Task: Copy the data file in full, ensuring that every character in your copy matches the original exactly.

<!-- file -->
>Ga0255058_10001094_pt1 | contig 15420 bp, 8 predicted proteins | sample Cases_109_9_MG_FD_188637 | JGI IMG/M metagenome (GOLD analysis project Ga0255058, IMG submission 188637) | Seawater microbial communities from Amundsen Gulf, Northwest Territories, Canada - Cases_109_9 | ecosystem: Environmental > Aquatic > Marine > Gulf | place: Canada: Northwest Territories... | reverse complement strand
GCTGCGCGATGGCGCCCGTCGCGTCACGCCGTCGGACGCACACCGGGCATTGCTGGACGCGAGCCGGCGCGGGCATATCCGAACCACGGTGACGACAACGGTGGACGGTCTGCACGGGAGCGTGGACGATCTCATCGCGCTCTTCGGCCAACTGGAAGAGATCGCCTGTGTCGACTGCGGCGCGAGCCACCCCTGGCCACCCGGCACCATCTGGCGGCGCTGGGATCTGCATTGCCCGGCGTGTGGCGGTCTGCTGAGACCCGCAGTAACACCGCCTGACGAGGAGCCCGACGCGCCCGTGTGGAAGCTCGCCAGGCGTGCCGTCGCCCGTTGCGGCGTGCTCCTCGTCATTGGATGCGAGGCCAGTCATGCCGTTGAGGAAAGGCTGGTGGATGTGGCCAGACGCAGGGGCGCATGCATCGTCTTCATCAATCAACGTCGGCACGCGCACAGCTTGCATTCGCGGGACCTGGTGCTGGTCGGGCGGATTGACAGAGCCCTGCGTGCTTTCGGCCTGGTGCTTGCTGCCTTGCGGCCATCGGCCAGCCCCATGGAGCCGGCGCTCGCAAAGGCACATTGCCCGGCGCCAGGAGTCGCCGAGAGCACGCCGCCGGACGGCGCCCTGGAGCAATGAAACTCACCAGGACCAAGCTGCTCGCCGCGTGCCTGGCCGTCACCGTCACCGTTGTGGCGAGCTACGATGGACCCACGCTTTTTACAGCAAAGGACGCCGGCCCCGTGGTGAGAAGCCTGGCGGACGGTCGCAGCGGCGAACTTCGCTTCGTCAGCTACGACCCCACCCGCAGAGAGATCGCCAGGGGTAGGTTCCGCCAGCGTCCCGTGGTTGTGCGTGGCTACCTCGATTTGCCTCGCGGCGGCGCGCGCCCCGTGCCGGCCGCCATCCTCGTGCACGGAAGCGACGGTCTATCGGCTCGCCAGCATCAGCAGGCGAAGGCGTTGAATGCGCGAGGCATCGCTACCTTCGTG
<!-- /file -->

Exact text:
>Ga0255058_10001094_pt1 | contig 15420 bp, 8 predicted proteins | sample Cases_109_9_MG_FD_188637 | JGI IMG/M metagenome (GOLD analysis project Ga0255058, IMG submission 188637) | Seawater microbial communities from Amundsen Gulf, Northwest Territories, Canada - Cases_109_9 | ecosystem: Environmental > Aquatic > Marine > Gulf | place: Canada: Northwest Territories... | reverse complement strand
GCTGCGCGATGGCGCCCGTCGCGTCACGCCGTCGGACGCACACCGGGCATTGCTGGACGCGAGCCGGCGCGGGCATATCCGAACCACGGTGACGACAACGGTGGACGGTCTGCACGGGAGCGTGGACGATCTCATCGCGCTCTTCGGCCAACTGGAAGAGATCGCCTGTGTCGACTGCGGCGCGAGCCACCCCTGGCCACCCGGCACCATCTGGCGGCGCTGGGATCTGCATTGCCCGGCGTGTGGCGGTCTGCTGAGACCCGCAGTAACACCGCCTGACGAGGAGCCCGACGCGCCCGTGTGGAAGCTCGCCAGGCGTGCCGTCGCCCGTTGCGGCGTGCTCCTCGTCATTGGATGCGAGGCCAGTCATGCCGTTGAGGAAAGGCTGGTGGATGTGGCCAGACGCAGGGGCGCATGCATCGTCTTCATCAATCAACGTCGGCACGCGCACAGCTTGCATTCGCGGGACCTGGTGCTGGTCGGGCGGATTGACAGAGCCCTGCGTGCTTTCGGCCTGGTGCTTGCTGCCTTGCGGCCATCGGCCAGCCCCATGGAGCCGGCGCTCGCAAAGGCACATTGCCCGGCGCCAGGAGTCGCCGAGAGCACGCCGCCGGACGGCGCCCTGGAGCAATGAAACTCACCAGGACCAAGCTGCTCGCCGCGTGCCTGGCCGTCACCGTCACCGTTGTGGCGAGCTACGATGGACCCACGCTTTTTACAGCAAAGGACGCCGGCCCCGTGGTGAGAAGCCTGGCGGACGGTCGCAGCGGCGAACTTCGCTTCGTCAGCTACGACCCCACCCGCAGAGAGATCGCCAGGGGTAGGTTCCGCCAGCGTCCCGTGGTTGTGCGTGGCTACCTCGATTTGCCTCGCGGCGGCGCGCGCCCCGTGCCGGCCGCCATCCTCGTGCACGGAAGCGACGGTCTATCGGCTCGCCAGCATCAGCAGGCGAAGGCGTTGAATGCGCGAGGCATCGCTACCTTCGTG